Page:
William Harvey Carney

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William Harvey Carney (February 29, 1840 – December 8, 1908) was an African American soldier during the American Civil War who received the Medal of Honor for his actions during the Battle of Fort Wagner.

His actions at Fort Wagner preceded those of any other black recipient but he was not presented with the honor until nearly 37 years later. He was the 21st African-American to be awarded the Medal, the first recipient having been Robert Blake, in 1864.[1]

After the war he worked at the post office and was a guest speaker at public events until his death in 1908.

Contents

Biography

Carney was born a slave in Norfolk, Virginia February 29, 1840, but escaped to Massachusetts like his father through the Underground Railroad. They later bought the rest of the family out of slavery. Once William escaped from slavery and joined the Massachusetts Regiment, he met a white man also named William Carney. The white William Carney was from New Jersey and served for the Cumberland Greys in the Civil War. Both the white and black William's met, and the white William gave the black William his last name so he could serve in the 54th.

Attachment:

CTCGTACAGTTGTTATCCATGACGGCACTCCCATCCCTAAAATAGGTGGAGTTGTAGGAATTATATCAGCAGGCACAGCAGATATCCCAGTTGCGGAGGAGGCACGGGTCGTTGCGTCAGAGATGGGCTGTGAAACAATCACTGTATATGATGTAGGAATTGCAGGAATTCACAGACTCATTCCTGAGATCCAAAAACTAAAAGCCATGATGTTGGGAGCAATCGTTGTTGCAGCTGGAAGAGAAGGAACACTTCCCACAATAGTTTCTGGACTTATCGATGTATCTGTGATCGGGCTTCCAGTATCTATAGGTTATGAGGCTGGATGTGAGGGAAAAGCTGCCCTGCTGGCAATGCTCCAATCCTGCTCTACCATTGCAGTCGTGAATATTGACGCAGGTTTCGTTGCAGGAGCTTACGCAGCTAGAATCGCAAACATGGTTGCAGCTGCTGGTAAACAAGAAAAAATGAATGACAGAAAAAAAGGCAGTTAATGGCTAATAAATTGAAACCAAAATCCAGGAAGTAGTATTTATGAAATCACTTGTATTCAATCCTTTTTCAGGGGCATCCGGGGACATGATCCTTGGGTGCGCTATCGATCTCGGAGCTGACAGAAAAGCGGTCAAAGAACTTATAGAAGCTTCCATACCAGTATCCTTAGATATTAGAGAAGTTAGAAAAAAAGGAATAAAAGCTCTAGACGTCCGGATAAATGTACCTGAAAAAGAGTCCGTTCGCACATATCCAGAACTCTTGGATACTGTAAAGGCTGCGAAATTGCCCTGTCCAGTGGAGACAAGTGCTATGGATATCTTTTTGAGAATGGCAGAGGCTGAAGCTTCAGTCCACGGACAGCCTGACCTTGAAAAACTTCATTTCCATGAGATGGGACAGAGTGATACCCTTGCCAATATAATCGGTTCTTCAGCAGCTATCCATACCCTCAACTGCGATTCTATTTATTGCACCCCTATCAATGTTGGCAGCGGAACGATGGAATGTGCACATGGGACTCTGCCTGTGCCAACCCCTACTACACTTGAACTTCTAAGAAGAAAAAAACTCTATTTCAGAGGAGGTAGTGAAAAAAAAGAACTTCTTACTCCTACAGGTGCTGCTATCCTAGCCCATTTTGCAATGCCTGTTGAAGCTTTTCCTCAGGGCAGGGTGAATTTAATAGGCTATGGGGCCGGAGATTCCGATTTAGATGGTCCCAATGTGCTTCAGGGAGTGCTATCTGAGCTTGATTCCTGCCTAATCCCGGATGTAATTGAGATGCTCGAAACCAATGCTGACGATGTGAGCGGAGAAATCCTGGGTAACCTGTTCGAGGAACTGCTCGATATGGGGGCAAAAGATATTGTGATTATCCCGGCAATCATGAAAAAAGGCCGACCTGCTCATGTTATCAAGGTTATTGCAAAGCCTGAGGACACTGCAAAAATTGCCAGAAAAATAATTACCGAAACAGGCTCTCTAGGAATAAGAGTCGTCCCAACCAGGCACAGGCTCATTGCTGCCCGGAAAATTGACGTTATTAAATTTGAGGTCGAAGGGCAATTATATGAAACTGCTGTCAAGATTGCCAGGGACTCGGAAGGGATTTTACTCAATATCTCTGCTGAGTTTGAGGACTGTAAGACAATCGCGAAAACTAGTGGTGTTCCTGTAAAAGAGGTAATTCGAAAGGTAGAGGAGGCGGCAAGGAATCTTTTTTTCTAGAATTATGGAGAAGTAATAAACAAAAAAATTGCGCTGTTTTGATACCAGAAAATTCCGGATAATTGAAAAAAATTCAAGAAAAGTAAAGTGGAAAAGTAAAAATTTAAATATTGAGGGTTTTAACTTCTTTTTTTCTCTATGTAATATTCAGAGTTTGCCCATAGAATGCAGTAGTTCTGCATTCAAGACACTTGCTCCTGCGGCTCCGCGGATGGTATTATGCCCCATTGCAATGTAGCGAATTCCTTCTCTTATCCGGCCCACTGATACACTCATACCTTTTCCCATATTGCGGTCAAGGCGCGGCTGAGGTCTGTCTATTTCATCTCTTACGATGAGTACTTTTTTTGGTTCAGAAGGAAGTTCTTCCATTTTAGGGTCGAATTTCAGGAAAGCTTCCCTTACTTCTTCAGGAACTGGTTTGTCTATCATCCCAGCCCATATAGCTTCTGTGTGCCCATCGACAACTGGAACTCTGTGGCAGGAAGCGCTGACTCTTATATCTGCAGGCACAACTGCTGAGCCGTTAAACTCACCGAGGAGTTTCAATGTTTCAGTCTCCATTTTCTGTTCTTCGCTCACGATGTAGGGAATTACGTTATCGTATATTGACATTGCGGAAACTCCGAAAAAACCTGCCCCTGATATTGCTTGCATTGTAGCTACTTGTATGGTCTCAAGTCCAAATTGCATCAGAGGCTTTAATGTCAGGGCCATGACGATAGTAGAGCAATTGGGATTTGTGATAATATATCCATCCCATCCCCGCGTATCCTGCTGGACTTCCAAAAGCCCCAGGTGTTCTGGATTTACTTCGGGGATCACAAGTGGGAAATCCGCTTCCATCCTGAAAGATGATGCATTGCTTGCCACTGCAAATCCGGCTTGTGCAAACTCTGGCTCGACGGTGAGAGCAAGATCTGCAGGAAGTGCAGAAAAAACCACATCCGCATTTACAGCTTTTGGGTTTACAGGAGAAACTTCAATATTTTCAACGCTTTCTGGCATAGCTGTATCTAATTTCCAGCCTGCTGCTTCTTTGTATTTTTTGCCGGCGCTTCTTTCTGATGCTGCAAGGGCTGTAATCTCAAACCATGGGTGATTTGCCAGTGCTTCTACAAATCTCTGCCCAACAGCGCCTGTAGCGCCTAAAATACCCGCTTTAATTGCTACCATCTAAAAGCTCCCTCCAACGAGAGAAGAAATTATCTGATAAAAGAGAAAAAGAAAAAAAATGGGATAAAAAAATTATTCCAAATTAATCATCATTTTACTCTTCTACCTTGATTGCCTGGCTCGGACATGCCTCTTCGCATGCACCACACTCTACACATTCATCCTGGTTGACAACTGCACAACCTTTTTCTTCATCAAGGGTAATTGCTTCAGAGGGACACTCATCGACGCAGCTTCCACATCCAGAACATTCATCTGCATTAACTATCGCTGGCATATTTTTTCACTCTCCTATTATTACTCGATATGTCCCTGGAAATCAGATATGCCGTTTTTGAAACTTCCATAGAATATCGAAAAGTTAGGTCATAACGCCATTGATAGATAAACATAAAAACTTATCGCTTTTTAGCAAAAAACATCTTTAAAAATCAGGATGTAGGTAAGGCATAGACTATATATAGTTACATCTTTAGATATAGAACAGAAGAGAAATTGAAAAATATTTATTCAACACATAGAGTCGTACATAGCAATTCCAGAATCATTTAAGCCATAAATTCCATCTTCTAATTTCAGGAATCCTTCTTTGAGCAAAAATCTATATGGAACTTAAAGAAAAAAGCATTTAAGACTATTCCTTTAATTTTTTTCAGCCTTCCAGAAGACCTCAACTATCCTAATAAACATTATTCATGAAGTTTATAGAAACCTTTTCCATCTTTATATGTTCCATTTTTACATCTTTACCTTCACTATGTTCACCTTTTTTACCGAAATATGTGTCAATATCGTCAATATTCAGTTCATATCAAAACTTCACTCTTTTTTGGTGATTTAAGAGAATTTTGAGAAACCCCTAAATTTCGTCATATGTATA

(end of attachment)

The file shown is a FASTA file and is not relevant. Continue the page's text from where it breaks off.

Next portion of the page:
Carney served with the 54th Massachusetts Volunteer Infantry as a Sergeant and took part in the July 18, 1863, assault on Fort Wagner in Charleston, South Carolina. He received his medal for saving the American flag and planting it on the parapet and although wounded, holding it while the troops charged. But recognizing the Federal troops had to retreat under fire, Carney struggled back across the battlefield, and although wounded twice more, returned the flag to the Union lines. Before turning over the colors to another survivor of the 54th, Carney modestly said, "Boys, I only did my duty; the old flag never touched the ground!"[citation needed]

Many Civil War medals were awarded for protecting and displaying the flag under fire, or for capturing enemy flags. Carney was awarded the Medal of Honor May 23, 1900, nearly 40 years later. More than half such awards from the Civil War were presented 20 or more years after the fact. In later life, Carney was a postal employee and popular speaker at patriotic events. He died in Boston, Massachusetts, and is buried in the family plot at Oak Grove Cemetery in New Bedford, Massachusetts.[2] Engraved on his stone monument is a gold image of the Medal of Honor.[2]

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